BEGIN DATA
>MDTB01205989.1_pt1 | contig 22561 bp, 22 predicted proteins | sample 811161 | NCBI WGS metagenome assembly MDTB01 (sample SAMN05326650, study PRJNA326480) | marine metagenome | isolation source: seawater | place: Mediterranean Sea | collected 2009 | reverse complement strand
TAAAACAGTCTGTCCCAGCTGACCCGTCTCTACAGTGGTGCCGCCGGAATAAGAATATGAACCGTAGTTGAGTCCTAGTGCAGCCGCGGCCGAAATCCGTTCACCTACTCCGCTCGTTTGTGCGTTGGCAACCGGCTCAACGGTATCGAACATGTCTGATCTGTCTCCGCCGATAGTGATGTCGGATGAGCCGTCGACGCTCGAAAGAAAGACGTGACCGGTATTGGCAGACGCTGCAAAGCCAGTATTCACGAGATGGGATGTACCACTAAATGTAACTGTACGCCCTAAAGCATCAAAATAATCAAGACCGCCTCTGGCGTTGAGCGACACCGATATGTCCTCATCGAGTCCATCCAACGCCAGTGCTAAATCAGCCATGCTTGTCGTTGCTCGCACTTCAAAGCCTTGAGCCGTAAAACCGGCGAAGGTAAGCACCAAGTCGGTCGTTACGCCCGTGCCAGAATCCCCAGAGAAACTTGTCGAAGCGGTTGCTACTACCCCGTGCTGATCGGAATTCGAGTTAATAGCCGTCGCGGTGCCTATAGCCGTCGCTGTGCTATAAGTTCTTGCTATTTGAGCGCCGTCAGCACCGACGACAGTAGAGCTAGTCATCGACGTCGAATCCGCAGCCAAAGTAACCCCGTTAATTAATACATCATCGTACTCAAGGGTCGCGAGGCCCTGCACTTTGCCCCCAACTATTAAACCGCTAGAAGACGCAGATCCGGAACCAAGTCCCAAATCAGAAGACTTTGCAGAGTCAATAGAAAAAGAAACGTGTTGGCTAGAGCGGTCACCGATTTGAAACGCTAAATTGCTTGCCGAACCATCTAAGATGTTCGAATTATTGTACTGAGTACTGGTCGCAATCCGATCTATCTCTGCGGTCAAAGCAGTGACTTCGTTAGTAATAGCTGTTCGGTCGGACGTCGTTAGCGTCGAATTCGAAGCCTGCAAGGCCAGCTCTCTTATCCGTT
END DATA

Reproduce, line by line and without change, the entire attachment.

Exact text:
>MDTB01205989.1_pt1 | contig 22561 bp, 22 predicted proteins | sample 811161 | NCBI WGS metagenome assembly MDTB01 (sample SAMN05326650, study PRJNA326480) | marine metagenome | isolation source: seawater | place: Mediterranean Sea | collected 2009 | reverse complement strand
TAAAACAGTCTGTCCCAGCTGACCCGTCTCTACAGTGGTGCCGCCGGAATAAGAATATGAACCGTAGTTGAGTCCTAGTGCAGCCGCGGCCGAAATCCGTTCACCTACTCCGCTCGTTTGTGCGTTGGCAACCGGCTCAACGGTATCGAACATGTCTGATCTGTCTCCGCCGATAGTGATGTCGGATGAGCCGTCGACGCTCGAAAGAAAGACGTGACCGGTATTGGCAGACGCTGCAAAGCCAGTATTCACGAGATGGGATGTACCACTAAATGTAACTGTACGCCCTAAAGCATCAAAATAATCAAGACCGCCTCTGGCGTTGAGCGACACCGATATGTCCTCATCGAGTCCATCCAACGCCAGTGCTAAATCAGCCATGCTTGTCGTTGCTCGCACTTCAAAGCCTTGAGCCGTAAAACCGGCGAAGGTAAGCACCAAGTCGGTCGTTACGCCCGTGCCAGAATCCCCAGAGAAACTTGTCGAAGCGGTTGCTACTACCCCGTGCTGATCGGAATTCGAGTTAATAGCCGTCGCGGTGCCTATAGCCGTCGCTGTGCTATAAGTTCTTGCTATTTGAGCGCCGTCAGCACCGACGACAGTAGAGCTAGTCATCGACGTCGAATCCGCAGCCAAAGTAACCCCGTTAATTAATACATCATCGTACTCAAGGGTCGCGAGGCCCTGCACTTTGCCCCCAACTATTAAACCGCTAGAAGACGCAGATCCGGAACCAAGTCCCAAATCAGAAGACTTTGCAGAGTCAATAGAAAAAGAAACGTGTTGGCTAGAGCGGTCACCGATTTGAAACGCTAAATTGCTTGCCGAACCATCTAAGATGTTCGAATTATTGTACTGAGTACTGGTCGCAATCCGATCTATCTCTGCGGTCAAAGCAGTGACTTCGTTAGTAATAGCTGTTCGGTCGGACGTCGTTAGCGTCGAATTCGAAGCCTGCAAGGCCAGCTCTCTTATCCGTT